Shell Exits Syria amid Fresh Sanctions

LONDON (Dow Jones Newswires), Dec. 2, 2011

Shell said Friday it will pull out of Syria amid a wave of tighter sanctions against President Bashar al-Assad's regime following his violent crackdown on protesters.

A spokesman for the Anglo-Dutch energy giant said: "Shell will cease its activities in Syria in compliance with sanctions. Our main priority is the safety of our employees of whom we are very proud. We hope the situation improves quickly for all Syrians."

The European Union Friday expanded measures against Assad's rule to include the Syrian oil and gas industry, including the state-owned General Petroleum Corp. and Syria Trading Oil, or Sytrol. Shell's local partner the Al-Furat Petroleum Co. is a joint venture 50% owned by General Petroleum Corp. By contrast, the other European major operating in the country, France's Total, is in partnership with Syrian firm Deir Ez Zor Petroleum, which isn't on the new EU blacklist.

Payments from the government for oil produced in the country, to Shell and other companies, have been interrupted as Syria's cash reserves continue to dwindle, said Kevin Lui, a director at U.K. consultancy Exclusive Analysis.

Egbert Wesselink of Dutch charity IKV Pax Christi said Shell's decision to leave Syria was likely due to a combination of sanctions and reduced payments from Syria's national oil company.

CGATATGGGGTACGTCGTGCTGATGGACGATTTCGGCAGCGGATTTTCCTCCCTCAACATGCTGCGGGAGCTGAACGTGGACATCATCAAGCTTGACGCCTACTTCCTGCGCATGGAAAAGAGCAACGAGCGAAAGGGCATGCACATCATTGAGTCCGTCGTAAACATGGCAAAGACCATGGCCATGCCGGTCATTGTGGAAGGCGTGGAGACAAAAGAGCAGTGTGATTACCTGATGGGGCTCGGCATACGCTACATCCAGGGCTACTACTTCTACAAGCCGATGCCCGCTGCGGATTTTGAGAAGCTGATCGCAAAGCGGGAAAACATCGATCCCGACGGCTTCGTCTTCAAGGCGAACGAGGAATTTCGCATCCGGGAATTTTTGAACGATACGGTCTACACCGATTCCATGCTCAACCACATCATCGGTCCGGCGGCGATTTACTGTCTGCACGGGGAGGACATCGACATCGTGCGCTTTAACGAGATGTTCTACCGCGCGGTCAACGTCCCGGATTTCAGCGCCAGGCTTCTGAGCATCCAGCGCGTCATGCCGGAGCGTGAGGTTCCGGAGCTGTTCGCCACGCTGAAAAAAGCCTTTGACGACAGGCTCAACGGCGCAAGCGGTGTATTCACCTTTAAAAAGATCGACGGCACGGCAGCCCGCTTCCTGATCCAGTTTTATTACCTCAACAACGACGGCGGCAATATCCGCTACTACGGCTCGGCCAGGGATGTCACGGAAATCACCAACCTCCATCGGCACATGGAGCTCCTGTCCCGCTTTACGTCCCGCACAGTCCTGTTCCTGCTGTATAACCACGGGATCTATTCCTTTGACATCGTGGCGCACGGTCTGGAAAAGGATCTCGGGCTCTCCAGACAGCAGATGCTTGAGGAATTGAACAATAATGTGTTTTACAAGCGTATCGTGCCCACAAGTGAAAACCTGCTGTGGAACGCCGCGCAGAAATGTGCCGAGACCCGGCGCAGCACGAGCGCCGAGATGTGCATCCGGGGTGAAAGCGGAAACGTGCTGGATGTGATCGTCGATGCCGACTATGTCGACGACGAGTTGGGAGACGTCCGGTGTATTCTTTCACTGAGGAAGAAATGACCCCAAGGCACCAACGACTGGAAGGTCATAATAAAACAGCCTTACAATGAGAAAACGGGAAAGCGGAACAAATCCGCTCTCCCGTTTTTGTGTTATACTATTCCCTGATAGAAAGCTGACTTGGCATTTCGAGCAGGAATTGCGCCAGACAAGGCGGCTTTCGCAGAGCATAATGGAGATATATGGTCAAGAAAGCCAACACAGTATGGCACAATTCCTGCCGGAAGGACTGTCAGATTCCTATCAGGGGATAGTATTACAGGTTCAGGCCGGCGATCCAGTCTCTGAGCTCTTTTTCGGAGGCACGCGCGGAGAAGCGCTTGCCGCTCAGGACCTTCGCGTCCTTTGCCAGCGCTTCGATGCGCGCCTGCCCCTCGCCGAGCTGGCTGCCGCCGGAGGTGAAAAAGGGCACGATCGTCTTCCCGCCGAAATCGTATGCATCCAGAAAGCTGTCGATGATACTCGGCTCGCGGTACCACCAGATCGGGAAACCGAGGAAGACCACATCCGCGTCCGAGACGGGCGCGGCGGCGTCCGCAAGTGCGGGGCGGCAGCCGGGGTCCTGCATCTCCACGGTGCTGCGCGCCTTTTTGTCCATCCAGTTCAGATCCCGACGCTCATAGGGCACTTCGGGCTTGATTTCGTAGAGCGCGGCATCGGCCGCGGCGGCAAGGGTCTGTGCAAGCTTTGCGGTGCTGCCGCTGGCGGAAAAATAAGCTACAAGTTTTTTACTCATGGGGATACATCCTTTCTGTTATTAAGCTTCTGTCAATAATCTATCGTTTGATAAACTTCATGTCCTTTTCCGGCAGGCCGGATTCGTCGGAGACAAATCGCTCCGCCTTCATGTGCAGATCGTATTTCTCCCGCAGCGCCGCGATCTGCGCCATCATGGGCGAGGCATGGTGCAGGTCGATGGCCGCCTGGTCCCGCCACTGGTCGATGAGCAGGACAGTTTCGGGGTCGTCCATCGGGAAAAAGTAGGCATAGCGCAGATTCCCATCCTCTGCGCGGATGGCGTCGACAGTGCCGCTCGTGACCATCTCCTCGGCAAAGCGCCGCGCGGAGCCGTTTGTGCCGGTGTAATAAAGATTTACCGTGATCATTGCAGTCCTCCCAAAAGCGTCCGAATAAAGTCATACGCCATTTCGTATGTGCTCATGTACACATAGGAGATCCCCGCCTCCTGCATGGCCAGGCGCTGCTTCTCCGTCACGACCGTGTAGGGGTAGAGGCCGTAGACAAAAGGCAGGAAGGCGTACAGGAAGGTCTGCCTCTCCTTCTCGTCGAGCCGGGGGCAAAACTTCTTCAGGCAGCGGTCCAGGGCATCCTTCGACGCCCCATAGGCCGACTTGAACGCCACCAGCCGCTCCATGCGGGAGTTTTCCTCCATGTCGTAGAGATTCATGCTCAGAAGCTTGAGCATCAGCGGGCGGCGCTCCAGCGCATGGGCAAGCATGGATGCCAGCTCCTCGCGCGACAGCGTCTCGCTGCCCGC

"Shell isn't really operational there right now anyway," said Wesselink, adding that Shell hasn't been paid for at least a week. "The effect of this will mean oil production will go right down," said Wesselink, pointing to the fact storage facilities at the country's export terminals are almost overflowing with crude as Syria runs out of markets to sell to.

According to a person familiar with the matter, all the crude currently being produced in Syria is being used for local consumption.

Before sanctions took their toll, Syria pumped about 370,000 barrels of oil a day, about 150,000 of it exported, according to the International Energy Agency. Those exports make up about one-third of Syria's export income--and nearly all of it is sold to Europe.

"Now sanctions are working, the European boycott is effective," he said. The country had even tried to switch to selling to Asian buyers instead, Wesselink said, but none of them were prepared to take it.

Shipbrokers who track the passage of oil globally said that exports from Syria have been virtually non-existent in the last two months, while Asian buyers spoken to by Dow Jones Newswires this week said they had no interest in lifting the country's oil.

Copyright (c) 2011 Dow Jones & Company, Inc.


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John | Dec. 2, 2011
The country relies heavily on the associated gas for its power generation. With a severely reduced oil output the power stations will now be on reduced power. It is also possible that some are already on minimum turndown i.e. down to one gas turbine. Homs was the only oil fired power station to the best of my knowledge but that is going back to 10 years ago. Possibly power restrictions are already in force but not disclosed. If oil production is reduced even further then possibly only the larger cities will remain with power albeit at a reduced rate. Power will then be distributed to those areas, or organisations, that the government consider essential at the expense of the general population!

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